Emergency Services, while a section of the Fire Department, has its own budget, promotion plan, career development procedure, and pay classifications. Employees of this division must be certified either as an Emergency Medical Technician (EMT) or a paramedic. Emergency Services has approximately 158 employees including sixty-nine EMTs and eighty-nine paramedics.

Emergency Services employees work in two-person teams with the exception of twelve paramedics who are assigned to work in five-person units, each comprised of four firefighters and one paramedic. Metro has also implemented the First Responder Program. Under this program, many fire suppression personnel have received EMT certification. These personnel generally are the first to respond to life-threatening medical emergency calls.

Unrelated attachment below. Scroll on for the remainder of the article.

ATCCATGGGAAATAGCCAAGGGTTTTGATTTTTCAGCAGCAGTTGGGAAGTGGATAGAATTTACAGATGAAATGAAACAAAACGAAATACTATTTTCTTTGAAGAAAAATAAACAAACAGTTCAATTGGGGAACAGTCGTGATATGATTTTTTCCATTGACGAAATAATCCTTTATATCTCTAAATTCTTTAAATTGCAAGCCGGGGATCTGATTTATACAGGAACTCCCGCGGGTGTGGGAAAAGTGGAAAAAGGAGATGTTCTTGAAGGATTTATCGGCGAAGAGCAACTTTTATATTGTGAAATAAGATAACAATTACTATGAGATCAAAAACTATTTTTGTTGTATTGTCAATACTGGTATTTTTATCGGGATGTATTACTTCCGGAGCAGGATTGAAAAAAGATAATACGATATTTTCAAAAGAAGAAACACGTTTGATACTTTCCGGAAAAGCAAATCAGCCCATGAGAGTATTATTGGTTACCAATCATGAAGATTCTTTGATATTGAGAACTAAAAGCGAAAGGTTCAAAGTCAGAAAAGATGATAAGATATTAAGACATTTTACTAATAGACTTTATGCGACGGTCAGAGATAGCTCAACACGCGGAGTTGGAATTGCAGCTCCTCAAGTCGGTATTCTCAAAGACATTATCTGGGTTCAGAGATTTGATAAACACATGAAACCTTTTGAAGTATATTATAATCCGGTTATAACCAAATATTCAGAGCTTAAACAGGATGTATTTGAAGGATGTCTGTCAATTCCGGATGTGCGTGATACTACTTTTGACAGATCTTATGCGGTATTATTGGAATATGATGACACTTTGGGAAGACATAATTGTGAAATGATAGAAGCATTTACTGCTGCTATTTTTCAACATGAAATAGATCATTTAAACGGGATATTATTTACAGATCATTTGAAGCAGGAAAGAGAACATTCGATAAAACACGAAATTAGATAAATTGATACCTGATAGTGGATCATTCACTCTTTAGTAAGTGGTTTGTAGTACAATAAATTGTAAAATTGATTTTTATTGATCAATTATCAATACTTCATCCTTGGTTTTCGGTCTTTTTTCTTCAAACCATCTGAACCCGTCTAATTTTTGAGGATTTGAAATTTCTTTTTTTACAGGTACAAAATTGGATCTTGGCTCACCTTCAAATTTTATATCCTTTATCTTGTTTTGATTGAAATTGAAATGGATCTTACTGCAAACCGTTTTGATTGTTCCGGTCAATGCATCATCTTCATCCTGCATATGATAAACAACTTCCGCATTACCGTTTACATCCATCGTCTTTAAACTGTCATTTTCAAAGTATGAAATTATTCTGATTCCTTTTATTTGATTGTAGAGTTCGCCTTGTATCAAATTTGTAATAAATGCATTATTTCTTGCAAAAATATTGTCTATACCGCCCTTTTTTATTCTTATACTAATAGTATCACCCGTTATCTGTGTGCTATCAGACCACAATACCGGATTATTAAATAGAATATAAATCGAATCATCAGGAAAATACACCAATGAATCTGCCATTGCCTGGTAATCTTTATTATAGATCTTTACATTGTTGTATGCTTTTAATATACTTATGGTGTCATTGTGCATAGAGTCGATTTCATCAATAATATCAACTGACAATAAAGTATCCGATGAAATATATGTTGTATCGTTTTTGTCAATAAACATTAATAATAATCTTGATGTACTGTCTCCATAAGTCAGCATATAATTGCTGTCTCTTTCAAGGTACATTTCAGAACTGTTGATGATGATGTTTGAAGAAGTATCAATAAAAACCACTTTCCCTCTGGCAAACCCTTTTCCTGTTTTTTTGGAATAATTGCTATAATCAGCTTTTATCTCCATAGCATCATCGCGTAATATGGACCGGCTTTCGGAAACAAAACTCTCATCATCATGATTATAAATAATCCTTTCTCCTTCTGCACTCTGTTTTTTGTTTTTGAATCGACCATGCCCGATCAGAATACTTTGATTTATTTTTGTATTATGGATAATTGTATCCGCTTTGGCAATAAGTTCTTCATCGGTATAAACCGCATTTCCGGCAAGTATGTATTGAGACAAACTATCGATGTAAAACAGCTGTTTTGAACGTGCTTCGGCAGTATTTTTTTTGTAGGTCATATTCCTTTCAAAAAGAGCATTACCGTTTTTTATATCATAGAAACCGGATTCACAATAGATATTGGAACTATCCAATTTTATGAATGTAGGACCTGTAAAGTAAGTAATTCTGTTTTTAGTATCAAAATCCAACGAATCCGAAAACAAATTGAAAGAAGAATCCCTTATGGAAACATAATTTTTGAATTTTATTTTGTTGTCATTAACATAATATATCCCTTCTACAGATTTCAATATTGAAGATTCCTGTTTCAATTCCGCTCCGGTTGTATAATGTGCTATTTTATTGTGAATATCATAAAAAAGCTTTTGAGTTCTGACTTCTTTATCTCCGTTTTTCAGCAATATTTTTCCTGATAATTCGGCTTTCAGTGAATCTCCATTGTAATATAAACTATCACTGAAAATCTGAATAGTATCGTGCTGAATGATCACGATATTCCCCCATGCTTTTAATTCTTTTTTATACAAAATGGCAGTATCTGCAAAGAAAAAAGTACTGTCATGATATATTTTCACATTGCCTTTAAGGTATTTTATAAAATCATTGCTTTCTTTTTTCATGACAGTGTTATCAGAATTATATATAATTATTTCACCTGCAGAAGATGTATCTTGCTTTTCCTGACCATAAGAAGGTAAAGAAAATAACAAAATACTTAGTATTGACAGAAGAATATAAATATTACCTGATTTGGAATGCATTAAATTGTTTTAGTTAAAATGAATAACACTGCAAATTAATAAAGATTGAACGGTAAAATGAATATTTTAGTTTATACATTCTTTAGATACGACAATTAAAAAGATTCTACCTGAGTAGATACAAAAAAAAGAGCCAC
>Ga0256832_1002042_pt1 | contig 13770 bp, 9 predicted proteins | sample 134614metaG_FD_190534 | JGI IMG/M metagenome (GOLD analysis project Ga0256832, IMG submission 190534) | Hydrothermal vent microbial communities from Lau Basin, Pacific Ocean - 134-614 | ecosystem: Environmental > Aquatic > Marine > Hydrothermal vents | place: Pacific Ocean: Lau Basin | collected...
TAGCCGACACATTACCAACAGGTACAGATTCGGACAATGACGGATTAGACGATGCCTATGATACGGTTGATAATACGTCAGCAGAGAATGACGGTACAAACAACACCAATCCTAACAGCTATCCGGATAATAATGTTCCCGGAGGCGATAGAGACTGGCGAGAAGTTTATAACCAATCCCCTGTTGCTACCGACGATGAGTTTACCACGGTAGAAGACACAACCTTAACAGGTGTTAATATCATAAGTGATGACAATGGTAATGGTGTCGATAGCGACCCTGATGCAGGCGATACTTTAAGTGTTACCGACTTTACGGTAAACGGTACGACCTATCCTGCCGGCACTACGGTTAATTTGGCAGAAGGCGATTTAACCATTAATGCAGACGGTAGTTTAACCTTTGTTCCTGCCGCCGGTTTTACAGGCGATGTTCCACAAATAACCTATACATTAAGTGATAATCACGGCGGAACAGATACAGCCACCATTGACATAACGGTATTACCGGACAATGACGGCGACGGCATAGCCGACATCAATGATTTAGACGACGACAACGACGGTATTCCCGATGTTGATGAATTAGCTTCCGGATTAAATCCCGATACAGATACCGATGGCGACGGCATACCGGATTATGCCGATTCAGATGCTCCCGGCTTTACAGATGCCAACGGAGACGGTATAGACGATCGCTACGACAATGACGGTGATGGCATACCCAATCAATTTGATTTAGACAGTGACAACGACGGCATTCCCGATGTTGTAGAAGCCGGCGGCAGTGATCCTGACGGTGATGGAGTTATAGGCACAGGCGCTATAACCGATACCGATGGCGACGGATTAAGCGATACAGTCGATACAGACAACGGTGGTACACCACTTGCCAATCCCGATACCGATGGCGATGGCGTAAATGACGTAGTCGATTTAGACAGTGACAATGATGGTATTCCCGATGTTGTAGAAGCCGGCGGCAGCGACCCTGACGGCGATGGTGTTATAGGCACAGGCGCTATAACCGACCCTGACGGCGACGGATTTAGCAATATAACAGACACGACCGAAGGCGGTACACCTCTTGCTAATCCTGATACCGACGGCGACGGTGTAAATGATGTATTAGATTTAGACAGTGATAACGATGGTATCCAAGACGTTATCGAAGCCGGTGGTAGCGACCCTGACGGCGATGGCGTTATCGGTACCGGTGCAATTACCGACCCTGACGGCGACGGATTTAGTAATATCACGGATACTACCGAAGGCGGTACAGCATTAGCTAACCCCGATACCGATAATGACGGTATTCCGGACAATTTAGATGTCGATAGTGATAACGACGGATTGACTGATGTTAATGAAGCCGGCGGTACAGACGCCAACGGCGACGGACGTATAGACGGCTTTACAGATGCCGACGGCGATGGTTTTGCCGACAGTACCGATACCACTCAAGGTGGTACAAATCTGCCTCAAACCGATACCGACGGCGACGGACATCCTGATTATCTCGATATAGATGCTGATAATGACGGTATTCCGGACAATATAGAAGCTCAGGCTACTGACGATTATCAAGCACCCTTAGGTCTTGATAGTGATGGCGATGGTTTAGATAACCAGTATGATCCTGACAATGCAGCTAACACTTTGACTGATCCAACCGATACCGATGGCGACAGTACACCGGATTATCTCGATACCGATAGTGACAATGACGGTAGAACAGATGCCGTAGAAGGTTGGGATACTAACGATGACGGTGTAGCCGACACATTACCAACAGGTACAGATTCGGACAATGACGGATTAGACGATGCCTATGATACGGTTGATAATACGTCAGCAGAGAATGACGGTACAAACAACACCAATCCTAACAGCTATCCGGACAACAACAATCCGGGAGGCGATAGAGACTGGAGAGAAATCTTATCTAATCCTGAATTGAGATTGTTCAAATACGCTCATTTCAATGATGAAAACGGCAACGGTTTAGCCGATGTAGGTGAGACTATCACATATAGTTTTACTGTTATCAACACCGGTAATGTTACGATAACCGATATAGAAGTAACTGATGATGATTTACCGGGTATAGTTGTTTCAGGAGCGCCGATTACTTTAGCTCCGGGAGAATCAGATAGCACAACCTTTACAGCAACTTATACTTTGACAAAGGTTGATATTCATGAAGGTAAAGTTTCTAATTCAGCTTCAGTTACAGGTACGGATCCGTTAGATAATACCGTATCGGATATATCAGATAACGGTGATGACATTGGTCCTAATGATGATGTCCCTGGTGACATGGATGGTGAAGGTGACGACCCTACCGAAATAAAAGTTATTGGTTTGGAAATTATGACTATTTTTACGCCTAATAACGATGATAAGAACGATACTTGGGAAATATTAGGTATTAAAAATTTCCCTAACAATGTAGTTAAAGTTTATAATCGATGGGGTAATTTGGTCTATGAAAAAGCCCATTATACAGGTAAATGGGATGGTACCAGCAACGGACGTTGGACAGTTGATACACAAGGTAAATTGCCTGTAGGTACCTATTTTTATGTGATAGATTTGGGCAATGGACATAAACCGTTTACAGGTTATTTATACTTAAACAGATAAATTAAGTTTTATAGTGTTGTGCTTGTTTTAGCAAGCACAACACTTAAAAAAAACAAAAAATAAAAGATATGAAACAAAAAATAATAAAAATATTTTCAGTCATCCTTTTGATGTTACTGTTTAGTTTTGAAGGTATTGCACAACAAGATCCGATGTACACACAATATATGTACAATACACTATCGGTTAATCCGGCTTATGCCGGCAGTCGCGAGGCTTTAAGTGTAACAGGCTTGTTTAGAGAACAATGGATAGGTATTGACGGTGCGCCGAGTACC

Employees in the Emergency Services Division work a total of 204 hours during a twenty-seven day tour of duty.

Plaintiffs are over 100 EMTs and paramedics who are employees of the Emergency Services Division of Metro's Fire Department. Many, but not all, of the Plaintiffs have received extensive training in performing rescues and extrication.